Old Dog, New Tricks
I am not ashamed to admit it. Quite a few years ago I helped organisations in Australia solve business problems with Microsoft Access and Microsoft Excel. In those days these tools gave us an affordable way to address data capture, process automation and reporting outside of monolithic systems. It was great. They were so easy to use, but able to be pushed to do complex things as well.
The availability of such tools to a business arguably fosters a lot of innovation in the workplace. Unfortunately, an era of using these tools has also left growing organisations with landscapes littered with small, ageing applications that trap business-critical knowledge in silos, don’t support fluid and connected processes, and are often unstable. From an IT management perspective, they typically represent risk, headaches and impediments.
Waiting for Godot
Within the enterprise space, the answer to this for a while has been to invest in large-scale ERP, ECM, BPM and CRM platforms and their 3rd party extensions. Whilst this may be viable for organisations with larger budgets and the ability to adopt complex technology, it does not address those who do not. And perhaps more importantly, it fails to offer the value of innovation that comes from enabling power users to derive their own connected apps when it’s appropriate or speeding up the ability of IT teams to service the application needs of the business.
Like many, I have been watching the emergence of Microsoft’s Power Platform (Microsoft PowerApps, Microsoft Flow, Microsoft Power BI, Common Data Service etc.) with cautious optimism. The challenge has always been for Microsoft to enable the creation of apps to extend core systems with as much ease and capability as they find in the Excel, Access and Microsoft SharePoint Site options, but do it in a way that allows for better centralised management, support and exposure.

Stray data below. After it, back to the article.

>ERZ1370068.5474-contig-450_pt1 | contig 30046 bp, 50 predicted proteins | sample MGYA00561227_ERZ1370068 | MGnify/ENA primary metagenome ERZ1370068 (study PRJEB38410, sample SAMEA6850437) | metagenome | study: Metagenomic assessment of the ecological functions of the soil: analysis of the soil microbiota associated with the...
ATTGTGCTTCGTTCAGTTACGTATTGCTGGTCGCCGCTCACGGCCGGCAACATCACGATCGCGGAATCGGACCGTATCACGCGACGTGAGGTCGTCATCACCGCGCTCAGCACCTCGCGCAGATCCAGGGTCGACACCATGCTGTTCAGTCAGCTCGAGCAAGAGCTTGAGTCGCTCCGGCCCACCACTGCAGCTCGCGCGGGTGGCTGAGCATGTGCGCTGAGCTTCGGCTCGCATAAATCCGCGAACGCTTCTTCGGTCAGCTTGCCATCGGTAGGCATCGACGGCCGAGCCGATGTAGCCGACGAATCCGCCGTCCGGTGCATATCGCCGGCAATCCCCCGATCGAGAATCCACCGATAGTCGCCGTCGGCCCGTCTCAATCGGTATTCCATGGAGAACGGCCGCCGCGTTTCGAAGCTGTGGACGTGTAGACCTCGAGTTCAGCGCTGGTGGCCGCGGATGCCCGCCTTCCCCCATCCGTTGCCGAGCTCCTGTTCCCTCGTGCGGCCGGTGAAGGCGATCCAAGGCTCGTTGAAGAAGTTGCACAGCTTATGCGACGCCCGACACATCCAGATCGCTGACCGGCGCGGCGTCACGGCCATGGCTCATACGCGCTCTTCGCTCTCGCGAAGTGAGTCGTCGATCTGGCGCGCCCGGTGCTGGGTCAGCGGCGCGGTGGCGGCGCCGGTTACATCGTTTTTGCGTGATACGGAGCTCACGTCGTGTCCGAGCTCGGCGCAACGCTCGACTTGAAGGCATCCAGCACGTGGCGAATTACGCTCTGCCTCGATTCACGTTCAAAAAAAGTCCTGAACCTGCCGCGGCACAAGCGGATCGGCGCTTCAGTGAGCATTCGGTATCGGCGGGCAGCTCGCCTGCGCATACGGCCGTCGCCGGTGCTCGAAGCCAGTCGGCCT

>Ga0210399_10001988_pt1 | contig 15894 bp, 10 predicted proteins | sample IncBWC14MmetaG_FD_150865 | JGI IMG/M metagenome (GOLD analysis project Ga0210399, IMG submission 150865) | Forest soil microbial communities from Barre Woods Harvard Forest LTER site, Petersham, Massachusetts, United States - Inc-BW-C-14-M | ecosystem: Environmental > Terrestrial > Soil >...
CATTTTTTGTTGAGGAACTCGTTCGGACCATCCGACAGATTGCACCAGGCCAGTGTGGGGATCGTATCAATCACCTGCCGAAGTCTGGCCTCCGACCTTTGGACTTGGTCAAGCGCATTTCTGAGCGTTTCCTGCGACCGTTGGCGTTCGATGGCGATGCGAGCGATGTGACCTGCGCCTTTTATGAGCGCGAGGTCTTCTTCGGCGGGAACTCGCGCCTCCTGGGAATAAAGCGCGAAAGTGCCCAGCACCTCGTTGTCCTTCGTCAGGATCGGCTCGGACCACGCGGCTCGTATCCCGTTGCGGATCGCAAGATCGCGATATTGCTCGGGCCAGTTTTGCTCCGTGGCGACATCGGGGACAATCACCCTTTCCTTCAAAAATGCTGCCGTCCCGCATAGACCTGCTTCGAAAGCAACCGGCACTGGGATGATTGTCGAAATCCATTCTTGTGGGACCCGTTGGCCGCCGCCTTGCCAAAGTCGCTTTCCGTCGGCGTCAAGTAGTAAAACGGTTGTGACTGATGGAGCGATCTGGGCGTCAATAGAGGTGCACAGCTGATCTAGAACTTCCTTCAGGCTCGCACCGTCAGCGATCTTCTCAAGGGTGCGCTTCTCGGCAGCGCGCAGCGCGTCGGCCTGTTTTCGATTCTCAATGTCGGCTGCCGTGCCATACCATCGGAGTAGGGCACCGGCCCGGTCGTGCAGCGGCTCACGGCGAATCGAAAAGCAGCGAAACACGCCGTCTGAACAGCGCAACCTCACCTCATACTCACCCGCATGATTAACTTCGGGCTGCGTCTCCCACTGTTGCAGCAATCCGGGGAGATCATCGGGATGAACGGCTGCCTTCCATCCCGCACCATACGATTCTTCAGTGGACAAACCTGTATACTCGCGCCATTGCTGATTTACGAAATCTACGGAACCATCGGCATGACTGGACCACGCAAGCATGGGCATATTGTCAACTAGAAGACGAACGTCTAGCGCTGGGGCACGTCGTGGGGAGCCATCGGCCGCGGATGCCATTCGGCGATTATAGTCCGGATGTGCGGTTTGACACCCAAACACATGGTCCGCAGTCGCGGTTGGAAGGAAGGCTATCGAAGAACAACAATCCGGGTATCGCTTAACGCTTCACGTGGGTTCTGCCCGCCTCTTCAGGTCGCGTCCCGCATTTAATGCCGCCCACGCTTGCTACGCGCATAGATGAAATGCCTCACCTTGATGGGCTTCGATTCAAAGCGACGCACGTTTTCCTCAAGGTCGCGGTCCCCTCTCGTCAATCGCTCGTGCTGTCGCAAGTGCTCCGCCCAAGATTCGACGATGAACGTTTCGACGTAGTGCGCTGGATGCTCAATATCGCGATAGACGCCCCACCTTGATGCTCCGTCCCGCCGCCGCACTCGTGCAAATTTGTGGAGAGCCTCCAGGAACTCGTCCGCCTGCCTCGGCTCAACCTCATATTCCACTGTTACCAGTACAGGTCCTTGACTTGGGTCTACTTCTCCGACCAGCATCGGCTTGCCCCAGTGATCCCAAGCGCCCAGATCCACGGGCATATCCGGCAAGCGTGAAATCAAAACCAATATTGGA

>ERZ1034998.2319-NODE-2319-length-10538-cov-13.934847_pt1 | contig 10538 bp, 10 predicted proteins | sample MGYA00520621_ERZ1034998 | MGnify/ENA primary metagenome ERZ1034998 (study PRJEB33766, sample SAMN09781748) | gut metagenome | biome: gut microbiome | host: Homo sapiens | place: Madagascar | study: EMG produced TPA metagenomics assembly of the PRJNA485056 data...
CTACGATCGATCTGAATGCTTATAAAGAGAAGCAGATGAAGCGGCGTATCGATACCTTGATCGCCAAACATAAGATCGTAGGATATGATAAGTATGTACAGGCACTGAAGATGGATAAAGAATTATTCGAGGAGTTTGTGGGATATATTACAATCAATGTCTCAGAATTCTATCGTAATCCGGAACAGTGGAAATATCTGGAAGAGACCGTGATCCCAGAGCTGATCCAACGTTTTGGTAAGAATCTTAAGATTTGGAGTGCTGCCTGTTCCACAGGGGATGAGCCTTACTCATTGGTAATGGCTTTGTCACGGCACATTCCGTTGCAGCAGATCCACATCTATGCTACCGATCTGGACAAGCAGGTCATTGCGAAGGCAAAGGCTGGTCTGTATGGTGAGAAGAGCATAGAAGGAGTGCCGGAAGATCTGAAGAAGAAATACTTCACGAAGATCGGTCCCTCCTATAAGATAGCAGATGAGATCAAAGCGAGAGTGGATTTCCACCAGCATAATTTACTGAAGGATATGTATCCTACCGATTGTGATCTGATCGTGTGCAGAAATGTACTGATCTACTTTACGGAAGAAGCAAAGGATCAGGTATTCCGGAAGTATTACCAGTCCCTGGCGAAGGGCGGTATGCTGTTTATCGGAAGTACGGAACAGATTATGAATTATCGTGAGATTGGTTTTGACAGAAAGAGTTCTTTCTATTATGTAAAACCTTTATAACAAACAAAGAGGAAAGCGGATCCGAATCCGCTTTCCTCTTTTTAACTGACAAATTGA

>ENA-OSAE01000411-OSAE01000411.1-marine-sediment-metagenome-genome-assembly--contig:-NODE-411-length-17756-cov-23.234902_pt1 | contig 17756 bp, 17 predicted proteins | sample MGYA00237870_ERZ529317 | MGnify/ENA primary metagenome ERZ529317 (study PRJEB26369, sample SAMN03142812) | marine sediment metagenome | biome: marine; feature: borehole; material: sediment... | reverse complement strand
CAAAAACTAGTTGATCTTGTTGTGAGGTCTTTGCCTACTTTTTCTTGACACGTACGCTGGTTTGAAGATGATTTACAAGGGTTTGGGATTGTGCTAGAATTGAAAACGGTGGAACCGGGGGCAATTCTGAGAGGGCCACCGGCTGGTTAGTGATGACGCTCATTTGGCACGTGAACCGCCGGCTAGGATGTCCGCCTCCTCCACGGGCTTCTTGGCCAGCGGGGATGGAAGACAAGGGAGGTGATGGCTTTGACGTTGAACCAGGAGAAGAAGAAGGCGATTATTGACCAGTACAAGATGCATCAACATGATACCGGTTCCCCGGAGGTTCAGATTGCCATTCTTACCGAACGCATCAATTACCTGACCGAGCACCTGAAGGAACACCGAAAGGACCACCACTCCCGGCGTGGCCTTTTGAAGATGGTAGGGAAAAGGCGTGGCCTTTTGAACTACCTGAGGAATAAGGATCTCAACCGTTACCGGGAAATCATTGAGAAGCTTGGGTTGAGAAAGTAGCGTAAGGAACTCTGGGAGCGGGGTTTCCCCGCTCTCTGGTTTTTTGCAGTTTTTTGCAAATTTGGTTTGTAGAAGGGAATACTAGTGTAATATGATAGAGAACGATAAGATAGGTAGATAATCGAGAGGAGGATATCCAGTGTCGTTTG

Wham. Bam. Thank you!
After somewhat quiet starts these tools have emerged in a few short years as a powerhouse of capability, most of which remains bundled into core Office 365 and Dynamics 365 subscriptions. Connecting data sources, building workflows and generating desired user interfaces across devices are all baked in to the PowerApps design experience, with Flow and Power BI doing their bit. And with the pace of improvement Microsoft has kept up, the platform is able to tackle increasingly complex problems.
I am seeing more and more companies start the clean-up of the old silos and list apps, or begin their new app projects, with the Microsoft Power Platform. The power suite of tools is allowing us to do what we used to do, but more cost effectively, and without having to worry about custom development or creating a mess that needs to be cleaned up later. What’s also motivating is that the ease of use of the tools allows us to focus more of our investment energy on good information design and user adoption. The ‘cloud era’ has brought us a long way from where we were as little as ten years ago.
While not all of this revolution’s value is always clear, I for one am completely stoked we are now able to access these kinds of toolkits within our productivity environment. I would encourage any organisation still struggling with paper forms, elaborate coded spreadsheets, Access databases and minefields of small SharePoint apps to take a very serious look. You can learn more here.